I began my tomotherapy radiation with Dr. Fisher on June 26, 2013 and continued treatment almost daily through the first part of August 2013. I had 2 reconstruction surgeries in December 2013 and January 2014, had physical therapy to deal with lymphedema throughout chemo. Note, I still struggle a bit with range of motion issues. As of today, I am cancer free. Still, I take a hormone blocking medication which, along with my scars, serves as a daily reminder of the battle I have waged for my health - continue to fight - but I am here! I am alive and thriving.
Cancer has changed me. I’ve found I am stronger than I ever thought I would have to be. I have perspective that most 34 year olds don’t have about what really is important in life: my family and friends. While my job is important, I am an Assistant Professor at Weber State University, it is not the only thing that brings me joy. I have learned that making time for those who are most important is most important. I want to work to live, not live to work (like I had before this experience). I want my daughter to look at me, when we someday talk about this in more depth, and realize how strong her mama is and what an impact she had on making sure I was strong and alive for her. I hope that she won’t ever have to have the same fight with cancer that I have had. I hope that is not her journey, but if it is, I hope that she will have as much fight as I have had.
I am so fortunate that I have an amazing support system who has stood by me throughout this entire experience and continues to support me in this ever changing journey. I am proud to be a mom, a wife, a survivor and hopefully an inspiration to those who face their own cancer journeys. My husband has been amazing. He has been both mom and dad over the last year or so when I wasn’t able to get up and help: He’s cooked, he’s cleaned, and he’s been present in our day to day life in ways I had hoped I could be. My daughter, who was 14 months when I was diagnosed, is almost 2 ½ now. Truthfully, having her in my life made it easier to get up and battle as hard as I could to fight cancer and win. My support network started “Team Pam: Because Cancer Effects More Than Those Diagnosed”, participating in fundraisers, walks, t-shirt design and distribution, providing cleaning, food, and lots of love daily. I couldn’t have done this without them. I have been fortunate to have an amazing medical team who have helped to make sure that I not only survive but thrive through this experience. I have learned that it is important to roll with the punches (and in a cancer journey there are often many) and keep a positive attitude. One of my favorite sayings throughout this journey was shared with me by a dear friend of mine. Every day we are given just enough, just enough strength, just enough love, JUST ENOUGH! So when things get tough, I always remember I have JUST ENOUGH, EVERY DAY!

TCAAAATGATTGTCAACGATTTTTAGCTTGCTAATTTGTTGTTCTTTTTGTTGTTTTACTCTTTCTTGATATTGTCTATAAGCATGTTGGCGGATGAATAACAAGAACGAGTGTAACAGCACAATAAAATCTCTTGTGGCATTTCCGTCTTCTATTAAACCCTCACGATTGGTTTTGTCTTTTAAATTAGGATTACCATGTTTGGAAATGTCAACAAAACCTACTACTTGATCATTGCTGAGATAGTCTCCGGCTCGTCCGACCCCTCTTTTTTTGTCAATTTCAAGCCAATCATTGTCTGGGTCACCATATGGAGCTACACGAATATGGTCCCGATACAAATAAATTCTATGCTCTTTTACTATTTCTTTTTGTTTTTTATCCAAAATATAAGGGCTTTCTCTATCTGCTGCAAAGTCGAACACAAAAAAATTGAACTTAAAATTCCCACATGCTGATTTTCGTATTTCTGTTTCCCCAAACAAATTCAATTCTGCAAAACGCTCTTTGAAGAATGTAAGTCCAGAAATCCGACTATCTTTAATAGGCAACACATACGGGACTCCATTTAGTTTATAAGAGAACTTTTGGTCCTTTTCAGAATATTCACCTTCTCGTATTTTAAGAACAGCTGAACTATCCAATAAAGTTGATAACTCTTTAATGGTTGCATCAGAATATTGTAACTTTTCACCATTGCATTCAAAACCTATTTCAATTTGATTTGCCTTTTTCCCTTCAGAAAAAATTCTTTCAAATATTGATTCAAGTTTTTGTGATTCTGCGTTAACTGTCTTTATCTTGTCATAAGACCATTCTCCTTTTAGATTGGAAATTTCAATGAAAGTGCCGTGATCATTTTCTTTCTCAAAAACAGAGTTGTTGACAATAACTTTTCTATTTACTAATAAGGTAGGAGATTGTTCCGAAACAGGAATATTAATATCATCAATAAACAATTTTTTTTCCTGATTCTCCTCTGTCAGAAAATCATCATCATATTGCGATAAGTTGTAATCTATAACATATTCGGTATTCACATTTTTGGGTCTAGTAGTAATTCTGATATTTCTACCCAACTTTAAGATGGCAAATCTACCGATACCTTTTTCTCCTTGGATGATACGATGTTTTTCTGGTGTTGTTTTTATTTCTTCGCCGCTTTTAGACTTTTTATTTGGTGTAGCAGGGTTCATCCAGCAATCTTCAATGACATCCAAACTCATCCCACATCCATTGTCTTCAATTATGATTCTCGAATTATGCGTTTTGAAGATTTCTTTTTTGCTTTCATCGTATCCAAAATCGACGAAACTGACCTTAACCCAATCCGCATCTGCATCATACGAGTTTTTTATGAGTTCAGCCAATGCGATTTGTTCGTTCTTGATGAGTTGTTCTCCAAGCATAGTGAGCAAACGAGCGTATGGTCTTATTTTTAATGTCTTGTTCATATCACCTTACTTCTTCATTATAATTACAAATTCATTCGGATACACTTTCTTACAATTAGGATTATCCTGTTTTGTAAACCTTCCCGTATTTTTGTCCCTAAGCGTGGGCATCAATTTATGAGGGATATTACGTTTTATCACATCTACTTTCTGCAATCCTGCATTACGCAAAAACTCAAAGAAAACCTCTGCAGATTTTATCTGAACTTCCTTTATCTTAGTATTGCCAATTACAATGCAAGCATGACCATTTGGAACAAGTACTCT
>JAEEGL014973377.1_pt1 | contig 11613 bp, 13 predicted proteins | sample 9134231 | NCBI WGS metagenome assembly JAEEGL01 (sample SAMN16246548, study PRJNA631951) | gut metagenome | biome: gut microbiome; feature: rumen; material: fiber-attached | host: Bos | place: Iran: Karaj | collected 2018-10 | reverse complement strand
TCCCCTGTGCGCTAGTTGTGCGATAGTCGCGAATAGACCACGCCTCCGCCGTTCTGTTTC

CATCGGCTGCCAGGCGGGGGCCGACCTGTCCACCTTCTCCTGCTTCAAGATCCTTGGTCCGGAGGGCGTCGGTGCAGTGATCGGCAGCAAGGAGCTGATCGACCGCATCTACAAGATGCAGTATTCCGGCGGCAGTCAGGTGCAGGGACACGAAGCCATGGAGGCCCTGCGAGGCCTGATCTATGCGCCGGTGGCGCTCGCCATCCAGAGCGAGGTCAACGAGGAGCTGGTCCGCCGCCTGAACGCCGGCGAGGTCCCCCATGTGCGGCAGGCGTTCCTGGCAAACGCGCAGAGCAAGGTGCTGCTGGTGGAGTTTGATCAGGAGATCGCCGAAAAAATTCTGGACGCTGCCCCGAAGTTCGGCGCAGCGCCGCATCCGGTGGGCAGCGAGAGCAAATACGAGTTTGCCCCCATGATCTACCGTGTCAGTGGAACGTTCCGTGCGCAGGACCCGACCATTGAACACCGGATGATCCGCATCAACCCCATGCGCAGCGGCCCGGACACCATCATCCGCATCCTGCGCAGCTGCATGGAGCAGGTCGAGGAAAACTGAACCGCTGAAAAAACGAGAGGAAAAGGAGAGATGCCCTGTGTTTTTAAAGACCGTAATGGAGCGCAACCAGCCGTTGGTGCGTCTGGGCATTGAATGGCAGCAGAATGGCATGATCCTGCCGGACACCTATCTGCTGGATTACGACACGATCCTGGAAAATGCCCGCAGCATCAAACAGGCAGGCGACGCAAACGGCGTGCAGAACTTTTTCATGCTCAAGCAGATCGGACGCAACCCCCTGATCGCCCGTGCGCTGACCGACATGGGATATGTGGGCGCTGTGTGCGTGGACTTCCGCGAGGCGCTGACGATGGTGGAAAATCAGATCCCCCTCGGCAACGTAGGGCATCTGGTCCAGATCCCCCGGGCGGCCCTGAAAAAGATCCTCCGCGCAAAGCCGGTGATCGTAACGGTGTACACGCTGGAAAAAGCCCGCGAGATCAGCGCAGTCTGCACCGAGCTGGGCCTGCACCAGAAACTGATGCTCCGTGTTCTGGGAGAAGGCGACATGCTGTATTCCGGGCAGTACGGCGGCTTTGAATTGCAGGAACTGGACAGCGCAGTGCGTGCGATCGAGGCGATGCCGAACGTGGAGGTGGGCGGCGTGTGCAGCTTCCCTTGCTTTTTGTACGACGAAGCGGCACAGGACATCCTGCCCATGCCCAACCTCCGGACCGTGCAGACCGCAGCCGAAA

Follow Pam on her blog, Payne's Pathway.